Sun's chief open source officer, Simon Phipps, wrote in a blog posting that he would be "very surprised" if the final GPL3 was not an effective tool for some of the communities Sun sustains or will initiate in the future.
"We are certainly not opposed to it, and it would be a huge mistake to read our use of the GPL2 that way," he wrote.
The remarks are the most outspoken endorsement for the licence by a commercial software vendor so far.
Sun is giving GPL3 added credibility after Linux creator Linus Torvalds denounced the licence for waging a religious battle against digital rights management technologies.
Phipps stressed that it is too early to commit to the licence as it has not yet been finalised, but he praised its efforts to "neutralise the effect of software patents".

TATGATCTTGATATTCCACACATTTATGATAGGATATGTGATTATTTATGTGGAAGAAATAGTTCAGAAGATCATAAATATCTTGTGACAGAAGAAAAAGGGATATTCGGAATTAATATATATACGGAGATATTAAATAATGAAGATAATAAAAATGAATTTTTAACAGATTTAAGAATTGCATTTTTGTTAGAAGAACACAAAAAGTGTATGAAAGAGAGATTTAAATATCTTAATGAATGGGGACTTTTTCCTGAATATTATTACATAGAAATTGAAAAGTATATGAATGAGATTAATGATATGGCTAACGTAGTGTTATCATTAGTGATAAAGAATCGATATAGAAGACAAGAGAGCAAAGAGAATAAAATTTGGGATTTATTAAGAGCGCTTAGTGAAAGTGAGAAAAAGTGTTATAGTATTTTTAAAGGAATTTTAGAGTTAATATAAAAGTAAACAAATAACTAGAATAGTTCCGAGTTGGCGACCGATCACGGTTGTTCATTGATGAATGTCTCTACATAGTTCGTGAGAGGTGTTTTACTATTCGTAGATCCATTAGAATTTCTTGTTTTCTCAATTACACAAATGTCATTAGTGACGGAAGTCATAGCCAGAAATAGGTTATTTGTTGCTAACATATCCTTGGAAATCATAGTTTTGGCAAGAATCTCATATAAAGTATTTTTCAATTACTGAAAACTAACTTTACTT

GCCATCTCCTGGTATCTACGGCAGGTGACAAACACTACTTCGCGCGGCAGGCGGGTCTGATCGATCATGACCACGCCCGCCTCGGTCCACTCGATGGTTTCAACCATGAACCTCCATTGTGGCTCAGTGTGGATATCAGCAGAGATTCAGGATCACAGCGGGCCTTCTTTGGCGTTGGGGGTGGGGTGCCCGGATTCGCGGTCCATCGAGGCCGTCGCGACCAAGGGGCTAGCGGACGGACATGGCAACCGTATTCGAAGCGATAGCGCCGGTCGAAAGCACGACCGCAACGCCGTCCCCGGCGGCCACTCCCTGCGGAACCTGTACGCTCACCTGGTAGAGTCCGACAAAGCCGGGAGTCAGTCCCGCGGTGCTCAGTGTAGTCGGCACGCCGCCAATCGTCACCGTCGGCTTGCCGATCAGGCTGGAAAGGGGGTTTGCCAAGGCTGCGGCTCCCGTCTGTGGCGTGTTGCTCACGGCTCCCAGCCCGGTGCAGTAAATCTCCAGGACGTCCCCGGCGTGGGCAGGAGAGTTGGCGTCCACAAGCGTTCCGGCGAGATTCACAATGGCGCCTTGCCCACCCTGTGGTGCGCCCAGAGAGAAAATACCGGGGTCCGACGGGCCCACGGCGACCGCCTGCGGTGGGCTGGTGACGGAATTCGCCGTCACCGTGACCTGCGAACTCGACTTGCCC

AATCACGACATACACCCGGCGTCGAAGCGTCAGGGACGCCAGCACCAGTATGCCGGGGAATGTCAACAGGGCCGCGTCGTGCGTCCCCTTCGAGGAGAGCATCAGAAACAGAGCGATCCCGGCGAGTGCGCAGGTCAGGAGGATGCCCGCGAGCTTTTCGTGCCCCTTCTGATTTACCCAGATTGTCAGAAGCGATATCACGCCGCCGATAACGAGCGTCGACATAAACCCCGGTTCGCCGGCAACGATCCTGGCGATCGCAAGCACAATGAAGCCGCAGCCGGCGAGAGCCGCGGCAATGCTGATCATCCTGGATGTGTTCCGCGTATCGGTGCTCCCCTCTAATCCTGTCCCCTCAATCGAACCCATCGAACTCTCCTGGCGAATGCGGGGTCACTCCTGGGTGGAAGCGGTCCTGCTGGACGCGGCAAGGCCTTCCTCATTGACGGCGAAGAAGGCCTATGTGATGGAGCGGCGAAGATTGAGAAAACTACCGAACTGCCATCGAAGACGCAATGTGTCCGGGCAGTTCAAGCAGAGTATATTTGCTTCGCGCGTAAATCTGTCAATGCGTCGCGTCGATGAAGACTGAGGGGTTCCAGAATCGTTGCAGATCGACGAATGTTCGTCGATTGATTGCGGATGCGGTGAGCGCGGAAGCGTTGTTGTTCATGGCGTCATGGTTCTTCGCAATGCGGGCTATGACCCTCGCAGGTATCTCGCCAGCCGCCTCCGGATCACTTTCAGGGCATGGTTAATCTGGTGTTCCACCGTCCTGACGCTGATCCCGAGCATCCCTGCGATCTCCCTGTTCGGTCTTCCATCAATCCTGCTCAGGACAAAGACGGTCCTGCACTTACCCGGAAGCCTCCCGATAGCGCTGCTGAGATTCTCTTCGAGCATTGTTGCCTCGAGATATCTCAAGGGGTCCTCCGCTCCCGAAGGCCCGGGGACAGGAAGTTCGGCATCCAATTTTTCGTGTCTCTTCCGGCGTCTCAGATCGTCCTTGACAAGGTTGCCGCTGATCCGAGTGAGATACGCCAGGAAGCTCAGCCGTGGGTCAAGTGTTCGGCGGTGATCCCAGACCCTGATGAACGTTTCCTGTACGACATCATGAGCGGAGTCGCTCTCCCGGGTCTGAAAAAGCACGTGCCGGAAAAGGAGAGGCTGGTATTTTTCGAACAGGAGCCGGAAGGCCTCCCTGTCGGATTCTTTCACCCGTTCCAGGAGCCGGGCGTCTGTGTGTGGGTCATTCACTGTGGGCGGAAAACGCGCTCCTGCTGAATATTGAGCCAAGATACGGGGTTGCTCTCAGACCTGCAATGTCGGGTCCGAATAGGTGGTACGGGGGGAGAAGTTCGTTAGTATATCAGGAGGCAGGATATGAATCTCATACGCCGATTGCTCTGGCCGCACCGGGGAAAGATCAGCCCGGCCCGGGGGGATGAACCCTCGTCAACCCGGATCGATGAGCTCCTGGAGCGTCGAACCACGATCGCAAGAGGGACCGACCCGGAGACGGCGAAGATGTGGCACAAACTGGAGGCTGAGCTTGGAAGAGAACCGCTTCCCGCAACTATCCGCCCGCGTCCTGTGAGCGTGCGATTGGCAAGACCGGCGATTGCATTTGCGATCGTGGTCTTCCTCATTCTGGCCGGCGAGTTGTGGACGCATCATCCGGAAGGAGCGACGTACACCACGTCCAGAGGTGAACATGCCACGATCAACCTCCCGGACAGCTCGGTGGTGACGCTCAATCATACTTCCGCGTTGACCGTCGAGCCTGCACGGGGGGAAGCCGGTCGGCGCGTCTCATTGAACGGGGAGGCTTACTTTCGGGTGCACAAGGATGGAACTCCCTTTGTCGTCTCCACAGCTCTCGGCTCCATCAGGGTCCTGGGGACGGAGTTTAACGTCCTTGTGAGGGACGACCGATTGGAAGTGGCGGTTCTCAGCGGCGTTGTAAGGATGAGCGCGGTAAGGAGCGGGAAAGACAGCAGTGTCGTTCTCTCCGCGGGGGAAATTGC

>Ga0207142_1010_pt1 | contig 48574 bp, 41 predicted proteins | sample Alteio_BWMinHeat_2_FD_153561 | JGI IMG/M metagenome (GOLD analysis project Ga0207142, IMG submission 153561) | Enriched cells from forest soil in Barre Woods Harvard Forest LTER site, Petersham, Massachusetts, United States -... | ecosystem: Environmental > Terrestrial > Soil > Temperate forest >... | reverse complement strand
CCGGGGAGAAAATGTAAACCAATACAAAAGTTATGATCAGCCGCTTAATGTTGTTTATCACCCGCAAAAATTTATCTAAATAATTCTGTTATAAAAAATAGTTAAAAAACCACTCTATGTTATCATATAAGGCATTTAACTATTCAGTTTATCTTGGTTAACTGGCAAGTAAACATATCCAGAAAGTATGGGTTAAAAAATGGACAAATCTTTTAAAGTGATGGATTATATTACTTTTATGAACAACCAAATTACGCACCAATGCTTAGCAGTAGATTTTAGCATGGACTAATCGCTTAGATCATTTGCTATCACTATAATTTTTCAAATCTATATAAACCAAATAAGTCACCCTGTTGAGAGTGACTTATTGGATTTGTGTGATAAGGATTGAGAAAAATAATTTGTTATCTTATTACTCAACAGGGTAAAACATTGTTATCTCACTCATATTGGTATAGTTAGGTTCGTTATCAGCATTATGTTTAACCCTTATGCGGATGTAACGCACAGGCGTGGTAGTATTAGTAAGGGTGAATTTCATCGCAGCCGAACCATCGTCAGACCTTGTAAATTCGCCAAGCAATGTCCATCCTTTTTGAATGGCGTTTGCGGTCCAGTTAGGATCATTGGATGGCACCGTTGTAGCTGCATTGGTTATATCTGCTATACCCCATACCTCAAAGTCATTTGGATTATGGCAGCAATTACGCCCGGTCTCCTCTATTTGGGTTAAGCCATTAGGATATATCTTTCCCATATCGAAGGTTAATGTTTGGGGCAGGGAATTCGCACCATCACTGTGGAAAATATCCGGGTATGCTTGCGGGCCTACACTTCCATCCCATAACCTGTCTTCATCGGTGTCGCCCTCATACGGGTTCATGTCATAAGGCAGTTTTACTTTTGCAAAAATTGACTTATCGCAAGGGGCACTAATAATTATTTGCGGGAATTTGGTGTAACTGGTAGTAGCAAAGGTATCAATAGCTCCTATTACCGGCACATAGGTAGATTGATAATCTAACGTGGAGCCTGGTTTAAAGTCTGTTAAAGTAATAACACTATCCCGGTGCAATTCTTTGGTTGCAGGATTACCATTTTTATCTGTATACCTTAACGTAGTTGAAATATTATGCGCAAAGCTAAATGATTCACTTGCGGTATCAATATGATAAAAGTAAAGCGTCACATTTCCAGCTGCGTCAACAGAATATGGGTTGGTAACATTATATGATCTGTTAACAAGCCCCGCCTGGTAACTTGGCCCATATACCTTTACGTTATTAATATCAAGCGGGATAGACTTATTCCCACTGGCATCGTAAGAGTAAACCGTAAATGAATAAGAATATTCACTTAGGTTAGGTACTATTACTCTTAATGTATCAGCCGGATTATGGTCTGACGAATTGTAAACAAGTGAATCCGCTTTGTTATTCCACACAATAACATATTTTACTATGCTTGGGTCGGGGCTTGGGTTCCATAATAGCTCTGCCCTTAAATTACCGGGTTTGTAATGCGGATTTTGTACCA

Sun released the first code of its desktop Java implementation earlier this month under the current GPL2. Phipps wrote his posting to counter speculation suggesting that the decision proved that it opposed GPL3.
A final version of the GPL3 is scheduled to be published by 15 March 2007.
The licence has gained added relevance in light of the Novell-Microsoft partnership, in which the two vendors agreed to licensing that provides a patent non-assertion covenant from Microsoft to Novell SuSE Linux users.
The patent deal has drawn sharp criticism from the open source community and prompted the authors of the GPL3 to change the licence to explicitly block the deal.
This strategy would also require current GPL2 projects that ship as part of Novell's Linux distribution to switch to the GPL3 when published.
- Torvalds slams 'religious' GPL3 open source licence
- Microsoft gives Novell Linux its blessing
- GPL3 authors to sabotage Novell Microsoft pact
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